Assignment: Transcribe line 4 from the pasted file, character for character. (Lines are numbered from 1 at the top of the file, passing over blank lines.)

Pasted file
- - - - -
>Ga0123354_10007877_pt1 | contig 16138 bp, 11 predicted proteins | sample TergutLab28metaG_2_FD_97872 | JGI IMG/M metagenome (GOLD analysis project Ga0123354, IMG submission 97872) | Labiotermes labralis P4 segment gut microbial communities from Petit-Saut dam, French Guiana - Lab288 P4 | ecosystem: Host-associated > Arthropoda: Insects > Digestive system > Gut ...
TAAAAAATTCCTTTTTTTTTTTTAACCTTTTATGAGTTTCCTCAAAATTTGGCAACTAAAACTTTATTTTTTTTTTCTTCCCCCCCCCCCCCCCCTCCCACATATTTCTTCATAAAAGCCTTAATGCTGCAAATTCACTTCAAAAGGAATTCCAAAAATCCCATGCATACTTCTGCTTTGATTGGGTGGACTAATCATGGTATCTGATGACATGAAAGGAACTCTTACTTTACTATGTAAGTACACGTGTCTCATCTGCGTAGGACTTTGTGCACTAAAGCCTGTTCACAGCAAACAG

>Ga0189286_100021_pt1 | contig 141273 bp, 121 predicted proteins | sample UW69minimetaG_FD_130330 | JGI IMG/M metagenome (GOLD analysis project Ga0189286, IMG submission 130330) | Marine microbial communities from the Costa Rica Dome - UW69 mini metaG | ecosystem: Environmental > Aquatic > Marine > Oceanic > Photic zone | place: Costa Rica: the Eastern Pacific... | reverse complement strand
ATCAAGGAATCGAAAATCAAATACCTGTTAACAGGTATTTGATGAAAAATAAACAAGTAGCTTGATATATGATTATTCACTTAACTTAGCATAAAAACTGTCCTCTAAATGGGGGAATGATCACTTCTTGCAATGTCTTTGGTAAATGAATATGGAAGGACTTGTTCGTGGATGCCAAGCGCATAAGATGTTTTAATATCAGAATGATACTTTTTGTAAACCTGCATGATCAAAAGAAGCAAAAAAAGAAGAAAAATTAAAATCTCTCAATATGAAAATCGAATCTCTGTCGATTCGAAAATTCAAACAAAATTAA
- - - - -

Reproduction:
ATCAAGGAATCGAAAATCAAATACCTGTTAACAGGTATTTGATGAAAAATAAACAAGTAGCTTGATATATGATTATTCACTTAACTTAGCATAAAAACTGTCCTCTAAATGGGGGAATGATCACTTCTTGCAATGTCTTTGGTAAATGAATATGGAAGGACTTGTTCGTGGATGCCAAGCGCATAAGATGTTTTAATATCAGAATGATACTTTTTGTAAACCTGCATGATCAAAAGAAGCAAAAAAAGAAGAAAAATTAAAATCTCTCAATATGAAAATCGAATCTCTGTCGATTCGAAAATTCAAACAAAATTAA